A surprising side of the legendary Stax Record
s – especially if you only know the Memphis powerhouse as an outlet for funk and soul! There was always a bit of crossover between country and soul – even in the early days, a label like King Record
s could easily handle both – or a company like Atlantic could find a way to make its soul singers handle country tunes with ease. Yet the approach here is pure country – tracks record
ed during the final few years of Stax – at a time when the company was both growing strongly, thanks to the fame of Isaac Hayes and others – and also trying out new ideas to round out the strength of their operation. Given their proximity to Nashville, and the fact that Memphis studios like Sun or Ardent had handled country-styled sounds – the move seemed to be a good one, and definitely comes across here in the quality of the tracks! The music has a nice left-of-Nashville vibe – almost like some of the growing wave from Austin soon to come, but also a bit like the cooler indie 45 country market of the 70s – which is finally getting its due these days. Either way, the sounds here are way past the hits, and way past the more standard modes of the time – and show that Stax Record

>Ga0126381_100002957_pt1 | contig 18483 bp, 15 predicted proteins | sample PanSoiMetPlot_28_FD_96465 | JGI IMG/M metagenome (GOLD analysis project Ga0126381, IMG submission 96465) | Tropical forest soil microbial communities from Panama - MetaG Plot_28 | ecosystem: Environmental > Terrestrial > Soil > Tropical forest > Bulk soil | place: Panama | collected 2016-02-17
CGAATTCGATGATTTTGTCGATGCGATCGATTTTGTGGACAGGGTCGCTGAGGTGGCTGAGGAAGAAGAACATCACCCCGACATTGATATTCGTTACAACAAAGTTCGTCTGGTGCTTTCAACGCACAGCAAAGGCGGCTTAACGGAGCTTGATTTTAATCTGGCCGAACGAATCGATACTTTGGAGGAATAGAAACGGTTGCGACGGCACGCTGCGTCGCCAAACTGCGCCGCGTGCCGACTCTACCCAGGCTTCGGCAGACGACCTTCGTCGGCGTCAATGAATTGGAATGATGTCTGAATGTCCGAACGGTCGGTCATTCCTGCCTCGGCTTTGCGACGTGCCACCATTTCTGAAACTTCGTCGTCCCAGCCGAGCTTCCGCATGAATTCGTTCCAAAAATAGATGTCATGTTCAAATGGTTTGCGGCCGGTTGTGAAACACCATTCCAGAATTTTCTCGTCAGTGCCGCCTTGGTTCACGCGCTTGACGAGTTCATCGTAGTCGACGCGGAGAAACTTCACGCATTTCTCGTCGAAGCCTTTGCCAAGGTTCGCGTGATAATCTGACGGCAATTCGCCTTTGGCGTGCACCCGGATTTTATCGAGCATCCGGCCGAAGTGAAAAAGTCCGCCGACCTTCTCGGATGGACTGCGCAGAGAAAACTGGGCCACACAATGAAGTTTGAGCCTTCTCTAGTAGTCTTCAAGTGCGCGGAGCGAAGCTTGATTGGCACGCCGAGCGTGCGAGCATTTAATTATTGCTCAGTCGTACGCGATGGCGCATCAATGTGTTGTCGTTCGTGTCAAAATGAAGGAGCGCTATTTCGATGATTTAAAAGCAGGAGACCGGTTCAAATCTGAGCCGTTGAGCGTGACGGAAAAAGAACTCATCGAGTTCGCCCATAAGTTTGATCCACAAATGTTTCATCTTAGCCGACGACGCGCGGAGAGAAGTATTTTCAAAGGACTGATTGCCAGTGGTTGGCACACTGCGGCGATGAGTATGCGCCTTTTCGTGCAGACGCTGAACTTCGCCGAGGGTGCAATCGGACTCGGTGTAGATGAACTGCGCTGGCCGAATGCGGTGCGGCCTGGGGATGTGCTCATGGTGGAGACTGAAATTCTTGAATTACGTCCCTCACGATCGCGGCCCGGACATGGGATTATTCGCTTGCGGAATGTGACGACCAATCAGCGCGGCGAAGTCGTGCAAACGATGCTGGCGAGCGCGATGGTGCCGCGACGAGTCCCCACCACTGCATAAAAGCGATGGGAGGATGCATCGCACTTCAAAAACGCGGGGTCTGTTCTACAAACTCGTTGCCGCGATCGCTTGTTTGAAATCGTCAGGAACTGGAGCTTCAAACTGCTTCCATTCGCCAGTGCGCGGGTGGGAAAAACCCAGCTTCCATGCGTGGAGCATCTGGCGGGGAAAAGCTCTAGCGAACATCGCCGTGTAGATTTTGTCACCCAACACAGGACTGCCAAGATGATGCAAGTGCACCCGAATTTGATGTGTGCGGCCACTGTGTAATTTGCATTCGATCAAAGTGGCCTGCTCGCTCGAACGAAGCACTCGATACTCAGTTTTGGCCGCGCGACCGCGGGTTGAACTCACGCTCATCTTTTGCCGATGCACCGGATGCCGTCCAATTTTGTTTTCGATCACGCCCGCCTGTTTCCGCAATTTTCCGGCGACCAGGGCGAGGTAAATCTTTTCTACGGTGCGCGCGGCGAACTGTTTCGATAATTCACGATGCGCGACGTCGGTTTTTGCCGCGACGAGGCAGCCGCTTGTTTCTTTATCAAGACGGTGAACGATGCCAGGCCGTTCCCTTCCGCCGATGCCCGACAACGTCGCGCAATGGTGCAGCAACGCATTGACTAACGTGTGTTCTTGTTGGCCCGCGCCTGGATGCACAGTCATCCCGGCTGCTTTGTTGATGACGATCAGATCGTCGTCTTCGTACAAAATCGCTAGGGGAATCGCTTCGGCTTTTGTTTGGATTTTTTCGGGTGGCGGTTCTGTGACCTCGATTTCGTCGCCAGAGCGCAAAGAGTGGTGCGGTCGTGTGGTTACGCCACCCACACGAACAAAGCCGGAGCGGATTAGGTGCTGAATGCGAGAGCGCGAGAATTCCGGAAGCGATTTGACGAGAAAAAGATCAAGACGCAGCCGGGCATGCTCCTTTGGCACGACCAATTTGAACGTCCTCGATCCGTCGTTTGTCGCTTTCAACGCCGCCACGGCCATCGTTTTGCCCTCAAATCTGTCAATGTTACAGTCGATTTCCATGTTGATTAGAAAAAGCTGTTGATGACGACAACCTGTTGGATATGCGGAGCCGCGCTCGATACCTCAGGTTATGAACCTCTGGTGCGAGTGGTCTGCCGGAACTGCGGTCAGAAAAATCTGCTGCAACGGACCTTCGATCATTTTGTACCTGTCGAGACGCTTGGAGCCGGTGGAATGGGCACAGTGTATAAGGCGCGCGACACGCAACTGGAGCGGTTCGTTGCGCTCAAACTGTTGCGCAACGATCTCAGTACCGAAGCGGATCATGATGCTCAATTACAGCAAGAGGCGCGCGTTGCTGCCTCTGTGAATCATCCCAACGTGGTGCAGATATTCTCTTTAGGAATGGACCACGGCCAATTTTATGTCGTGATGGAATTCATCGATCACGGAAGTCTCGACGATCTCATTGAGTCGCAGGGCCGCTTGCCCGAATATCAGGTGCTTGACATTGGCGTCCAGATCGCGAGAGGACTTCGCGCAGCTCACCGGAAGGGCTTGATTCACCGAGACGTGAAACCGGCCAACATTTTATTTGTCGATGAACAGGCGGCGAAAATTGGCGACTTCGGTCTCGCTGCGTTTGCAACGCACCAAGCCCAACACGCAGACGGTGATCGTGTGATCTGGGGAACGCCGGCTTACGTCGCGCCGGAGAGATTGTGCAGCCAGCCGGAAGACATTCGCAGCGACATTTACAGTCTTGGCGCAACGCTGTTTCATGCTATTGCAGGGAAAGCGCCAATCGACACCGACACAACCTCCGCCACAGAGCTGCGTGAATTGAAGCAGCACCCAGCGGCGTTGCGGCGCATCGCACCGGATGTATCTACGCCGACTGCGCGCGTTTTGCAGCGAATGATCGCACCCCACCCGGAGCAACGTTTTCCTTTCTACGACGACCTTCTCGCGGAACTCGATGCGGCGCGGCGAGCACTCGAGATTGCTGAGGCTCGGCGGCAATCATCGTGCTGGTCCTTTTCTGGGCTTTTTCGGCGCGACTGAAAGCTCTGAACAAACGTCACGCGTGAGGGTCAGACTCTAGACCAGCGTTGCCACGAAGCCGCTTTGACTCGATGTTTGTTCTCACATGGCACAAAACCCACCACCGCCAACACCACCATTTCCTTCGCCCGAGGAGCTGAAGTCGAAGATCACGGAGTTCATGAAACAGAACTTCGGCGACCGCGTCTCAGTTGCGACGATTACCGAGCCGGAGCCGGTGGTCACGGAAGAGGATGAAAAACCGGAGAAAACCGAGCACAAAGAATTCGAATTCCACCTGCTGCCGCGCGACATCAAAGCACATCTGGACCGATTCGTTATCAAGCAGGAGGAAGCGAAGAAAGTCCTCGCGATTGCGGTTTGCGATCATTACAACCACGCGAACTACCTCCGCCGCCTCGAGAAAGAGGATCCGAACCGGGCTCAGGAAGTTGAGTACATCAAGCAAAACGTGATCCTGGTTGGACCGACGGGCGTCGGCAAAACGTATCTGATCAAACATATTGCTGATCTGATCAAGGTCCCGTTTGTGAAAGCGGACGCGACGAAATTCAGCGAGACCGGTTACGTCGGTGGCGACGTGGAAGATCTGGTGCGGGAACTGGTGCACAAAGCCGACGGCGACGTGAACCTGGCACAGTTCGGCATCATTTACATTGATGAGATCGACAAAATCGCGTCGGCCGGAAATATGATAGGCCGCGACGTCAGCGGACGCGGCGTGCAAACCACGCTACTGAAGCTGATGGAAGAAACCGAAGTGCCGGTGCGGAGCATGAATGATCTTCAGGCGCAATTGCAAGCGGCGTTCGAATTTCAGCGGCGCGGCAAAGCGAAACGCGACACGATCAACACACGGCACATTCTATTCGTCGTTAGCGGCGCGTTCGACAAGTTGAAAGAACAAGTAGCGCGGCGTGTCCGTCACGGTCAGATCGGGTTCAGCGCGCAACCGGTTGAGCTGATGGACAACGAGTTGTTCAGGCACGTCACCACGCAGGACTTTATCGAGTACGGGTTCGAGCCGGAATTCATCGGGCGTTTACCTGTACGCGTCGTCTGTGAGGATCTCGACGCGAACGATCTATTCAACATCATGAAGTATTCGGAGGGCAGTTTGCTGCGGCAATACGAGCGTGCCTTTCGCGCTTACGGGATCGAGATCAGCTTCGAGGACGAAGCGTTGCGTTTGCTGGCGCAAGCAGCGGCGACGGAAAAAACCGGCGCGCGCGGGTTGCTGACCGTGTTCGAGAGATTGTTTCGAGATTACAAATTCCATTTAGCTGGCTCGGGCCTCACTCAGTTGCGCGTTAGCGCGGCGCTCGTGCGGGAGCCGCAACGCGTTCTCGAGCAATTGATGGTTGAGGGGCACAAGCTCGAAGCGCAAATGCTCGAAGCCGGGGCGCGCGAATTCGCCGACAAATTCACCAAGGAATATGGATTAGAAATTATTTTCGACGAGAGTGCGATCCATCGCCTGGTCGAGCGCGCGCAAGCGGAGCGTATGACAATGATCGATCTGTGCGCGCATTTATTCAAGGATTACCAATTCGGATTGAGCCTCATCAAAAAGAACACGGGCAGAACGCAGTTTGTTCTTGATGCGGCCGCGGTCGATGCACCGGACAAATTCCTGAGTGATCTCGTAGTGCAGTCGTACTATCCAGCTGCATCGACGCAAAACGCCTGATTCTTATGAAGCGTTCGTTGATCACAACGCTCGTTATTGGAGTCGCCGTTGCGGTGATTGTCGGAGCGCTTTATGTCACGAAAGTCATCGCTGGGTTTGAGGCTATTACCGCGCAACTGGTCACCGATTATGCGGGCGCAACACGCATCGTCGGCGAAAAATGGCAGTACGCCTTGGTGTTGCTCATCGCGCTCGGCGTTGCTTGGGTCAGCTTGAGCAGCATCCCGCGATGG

s could bring as much of a magic touch to country as they could to other sounds they record
ed. Titles include "Hippie From The Hills" by Roland Eaton, "The River's Too Wide" by Karen Casey, "That Glass" by Eddie Bond, "Sweet Country Music" by Becki Bluefield, "My Girl" by Danny Bryan, "Satisfied Woman" by Paige O'Brian, "All The Love You'll Ever Need" by Cliff Cochran, "A Mom & A Dad For Christmas" by Lee Denson, and "Truck Driver's Heaven" by Roger Hallmark.